Banks County Opinions...

March 6, 2002


The Banks County News
March 6, 2002

Take time to read
In today’s hectic world, there often isn’t enough time to get everything done. With church, work and family obligations, some things are likely to get left out of the daily routine.
Reading is one of those things that shouldn’t get pushed aside. Without reading, we couldn’t read a newspaper, use the Internet, get a driver’s license, fill out an order form, vote, follow a map, try out a new recipe, look up phone numbers, set the VCR or read to a child.
It is especially important to remember the importance of reading as Read Across America is celebrated in March.
Read Across America not only celebrates the joys of reading, but also honors Dr. Seuss, whose birthday falls on March 2.
Statistics gathered by the National Educator’s Association point to children who were read to at home as having a higher success rate in school. With this in mind, the following tips are offered to parents:
•Read with expression using different voices for different characters.
•Look for books that are about things that interest your toddler.
•Making reading a habit before bed time, after lunch or after nap time.
•To toddlers, read stories again and again. They enjoy repetition and it helps them become familiar with the way stories are organized.
•With school-age children, take turns reading with your child.. Talk about the meaning of new words and ideas introduced in books.
•Get a subscription in your child’s name to an age-appropriate magazine. •Most important of all, remember to set a good example as a reader. Let the kids see you reading every day.


By: Phillip Sartain
he Banks County News
March 6, 2002

The politics of dogs
Up until just recently, my position on pets was not hard to figure out. I’ve had one pet in my adulthood, and my dog Jack was my personal assistant for twelve years. After he died, I publicly announced that I didn’t have the time to ignore another pet. Unfortunately, none of my children were old enough at the time to read my public announcements.
As it turns out, my kids are no different from any other kids. Well, maybe a little. But when it comes to pets, they made the same incessant pleas for a puppy as all the other kids their age. In the wake of Jack’s passing, I confronted their pleadings head-on and forthrightly.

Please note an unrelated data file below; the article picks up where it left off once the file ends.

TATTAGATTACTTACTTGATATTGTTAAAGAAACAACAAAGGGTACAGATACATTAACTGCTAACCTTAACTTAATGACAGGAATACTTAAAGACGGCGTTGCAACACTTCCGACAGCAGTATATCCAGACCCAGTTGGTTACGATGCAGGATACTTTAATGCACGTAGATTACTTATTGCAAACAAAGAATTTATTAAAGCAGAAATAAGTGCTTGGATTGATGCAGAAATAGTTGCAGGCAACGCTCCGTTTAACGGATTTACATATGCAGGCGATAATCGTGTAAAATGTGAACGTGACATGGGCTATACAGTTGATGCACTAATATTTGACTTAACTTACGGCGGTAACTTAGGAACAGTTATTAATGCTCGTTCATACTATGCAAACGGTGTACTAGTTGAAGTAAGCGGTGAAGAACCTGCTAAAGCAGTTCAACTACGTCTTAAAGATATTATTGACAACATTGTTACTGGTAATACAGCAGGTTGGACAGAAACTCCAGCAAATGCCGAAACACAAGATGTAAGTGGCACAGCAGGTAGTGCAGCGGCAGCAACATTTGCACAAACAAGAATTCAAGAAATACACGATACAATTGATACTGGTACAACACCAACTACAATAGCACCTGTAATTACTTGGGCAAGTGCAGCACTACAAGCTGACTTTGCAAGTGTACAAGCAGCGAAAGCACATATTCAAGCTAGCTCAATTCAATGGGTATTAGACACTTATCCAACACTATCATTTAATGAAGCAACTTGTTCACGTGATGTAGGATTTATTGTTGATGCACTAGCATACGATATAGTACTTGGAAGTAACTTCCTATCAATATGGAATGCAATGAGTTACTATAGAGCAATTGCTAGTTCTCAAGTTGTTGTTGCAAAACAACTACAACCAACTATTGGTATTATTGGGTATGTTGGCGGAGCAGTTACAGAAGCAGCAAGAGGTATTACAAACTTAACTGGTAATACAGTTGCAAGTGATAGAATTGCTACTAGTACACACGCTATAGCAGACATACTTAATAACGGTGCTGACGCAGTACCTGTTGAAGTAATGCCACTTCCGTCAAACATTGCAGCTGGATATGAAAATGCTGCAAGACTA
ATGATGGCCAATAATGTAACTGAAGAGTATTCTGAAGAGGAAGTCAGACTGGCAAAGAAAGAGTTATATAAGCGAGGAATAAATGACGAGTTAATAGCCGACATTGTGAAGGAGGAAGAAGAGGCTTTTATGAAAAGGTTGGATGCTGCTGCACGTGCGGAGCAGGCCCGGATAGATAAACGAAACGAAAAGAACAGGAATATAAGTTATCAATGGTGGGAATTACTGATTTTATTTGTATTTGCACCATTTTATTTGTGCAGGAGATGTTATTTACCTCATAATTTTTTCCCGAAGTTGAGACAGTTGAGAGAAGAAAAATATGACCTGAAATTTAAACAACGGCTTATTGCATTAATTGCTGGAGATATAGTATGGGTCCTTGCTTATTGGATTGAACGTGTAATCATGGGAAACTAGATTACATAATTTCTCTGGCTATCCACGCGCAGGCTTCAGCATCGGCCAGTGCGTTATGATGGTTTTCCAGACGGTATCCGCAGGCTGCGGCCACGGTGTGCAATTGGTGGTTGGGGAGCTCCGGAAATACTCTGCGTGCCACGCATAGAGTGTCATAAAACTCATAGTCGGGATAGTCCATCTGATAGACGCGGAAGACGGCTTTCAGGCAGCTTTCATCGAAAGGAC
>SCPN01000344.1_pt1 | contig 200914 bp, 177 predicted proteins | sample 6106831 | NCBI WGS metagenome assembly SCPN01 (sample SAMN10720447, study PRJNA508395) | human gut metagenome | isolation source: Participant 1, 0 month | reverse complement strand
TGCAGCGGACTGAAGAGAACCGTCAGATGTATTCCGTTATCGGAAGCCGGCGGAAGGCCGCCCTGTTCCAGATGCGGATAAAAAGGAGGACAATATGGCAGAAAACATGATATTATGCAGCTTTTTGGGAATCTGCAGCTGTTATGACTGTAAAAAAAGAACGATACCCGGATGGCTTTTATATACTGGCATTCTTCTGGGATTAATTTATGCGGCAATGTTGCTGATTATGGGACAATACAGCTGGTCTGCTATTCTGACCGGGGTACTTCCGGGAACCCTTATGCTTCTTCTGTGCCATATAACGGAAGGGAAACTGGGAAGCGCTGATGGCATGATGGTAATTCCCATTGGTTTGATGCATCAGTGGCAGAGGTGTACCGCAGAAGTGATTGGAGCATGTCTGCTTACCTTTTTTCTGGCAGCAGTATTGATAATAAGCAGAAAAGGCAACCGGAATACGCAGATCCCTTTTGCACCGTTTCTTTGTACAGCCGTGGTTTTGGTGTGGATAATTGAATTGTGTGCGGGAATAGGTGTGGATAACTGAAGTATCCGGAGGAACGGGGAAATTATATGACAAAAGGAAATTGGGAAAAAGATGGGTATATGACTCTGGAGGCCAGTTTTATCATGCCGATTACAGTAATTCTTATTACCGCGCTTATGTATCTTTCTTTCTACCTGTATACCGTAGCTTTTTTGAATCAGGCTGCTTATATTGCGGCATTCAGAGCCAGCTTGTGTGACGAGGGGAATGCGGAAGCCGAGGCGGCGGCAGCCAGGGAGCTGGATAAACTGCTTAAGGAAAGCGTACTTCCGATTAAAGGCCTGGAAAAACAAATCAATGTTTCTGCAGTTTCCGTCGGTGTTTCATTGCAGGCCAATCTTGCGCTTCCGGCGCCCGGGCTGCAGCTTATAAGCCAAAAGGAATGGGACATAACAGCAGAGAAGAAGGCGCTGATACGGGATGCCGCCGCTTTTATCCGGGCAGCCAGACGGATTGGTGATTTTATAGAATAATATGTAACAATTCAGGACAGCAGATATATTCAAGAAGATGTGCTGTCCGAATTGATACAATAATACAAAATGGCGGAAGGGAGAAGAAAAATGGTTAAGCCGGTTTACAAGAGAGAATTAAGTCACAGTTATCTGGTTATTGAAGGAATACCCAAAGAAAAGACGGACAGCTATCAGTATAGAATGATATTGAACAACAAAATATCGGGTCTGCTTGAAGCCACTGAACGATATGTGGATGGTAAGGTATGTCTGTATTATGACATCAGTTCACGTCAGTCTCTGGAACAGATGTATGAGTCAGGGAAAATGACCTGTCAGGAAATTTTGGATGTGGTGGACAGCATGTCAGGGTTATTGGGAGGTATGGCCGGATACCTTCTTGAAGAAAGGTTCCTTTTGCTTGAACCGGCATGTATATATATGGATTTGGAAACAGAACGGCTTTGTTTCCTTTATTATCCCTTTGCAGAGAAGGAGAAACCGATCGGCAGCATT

“Kids, we can’t have a pet,” I told them soberly.
“Why not?” they whined like professionals.
I paused for effect, and chose my words carefully. “Well, you see, your mother is deathly allergic to all types of animals. If we got a pet, she’d have to go into a sanitarium and take fifteen shots a day for a whole year. And she couldn’t cook for us.”
That excuse worked for a while. At least up until Lydia found out that they cheered the no cooking part. After that, it was harder and harder to come up with legitimate excuses for not having a pet. And then last month, I hit the pet request wall. I ran completely out of bizarre reasons not to have a pet.
That fact, combined with an innocent trip to the Humane Society, painted me into a pet corner. So we went down to the pound and got a puppy. Almost immediately, I entered the surreal world of Pet Politics.
It’s not exactly a voting type of thing. And nobody runs for dogcatcher. Instead, it’s more of a gender politics thing. In other words, my daughters insisted on naming our new dog. “Let’s call him Fefe,” Callie shouted.
“You can’t, it’s a boy dog,” I pointed out. I claimed some expertise in the matter by virtue of previously owning a boy dog.
“Okay, then,” she said. “We’ll call him Marshmallow.” That’s when all the girls cheered and marched the puppy around in the air like he was a trophy or something.
I was understandably embarrassed for the dog. “No,” I asserted. “That’s not a boy dog name. It will damage his male dog ego.”
“What’s a dog ego?” my youngest asked.
In response, I explained how a “he-dog” is a true companion and how they will guard the family and fight bad people to the death and how if you give him a sissy name, he’ll be afraid and will cry and whine all the time about how cold he is and how his hair doesn’t look good and that he doesn’t have anything to wear.
After a minute or two, the girls were all looking at me as if I was the source of all the known dog lore in the world. I could tell I was winning them over to using a name like Ranger or Butch or Hero, and I could even see the puppy starting to buck up just a little. “We’re talking about a dog that’s not afraid to stand tall and take risks. A dog of adventure and great accomplishments. A leader of other dogs—a dog for all times.”
Just as we were about to take a very democratic and spirited vote on the whole matter, my wife, who had been reading the stuff the pound sent home with the dog, interjected, “It says here that your he-dog was neutered last week.”
My middle daughter wanted to know what neutered meant. I felt like it was an appropriate time to teach her something about the facts of life. “It means that his name is Marshmallow,” I said sadly. They all cheered wildly.
Politics is such a humbling experience.
Phillip Sartain is an attorney in Gainesville.

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Homer, Georgia
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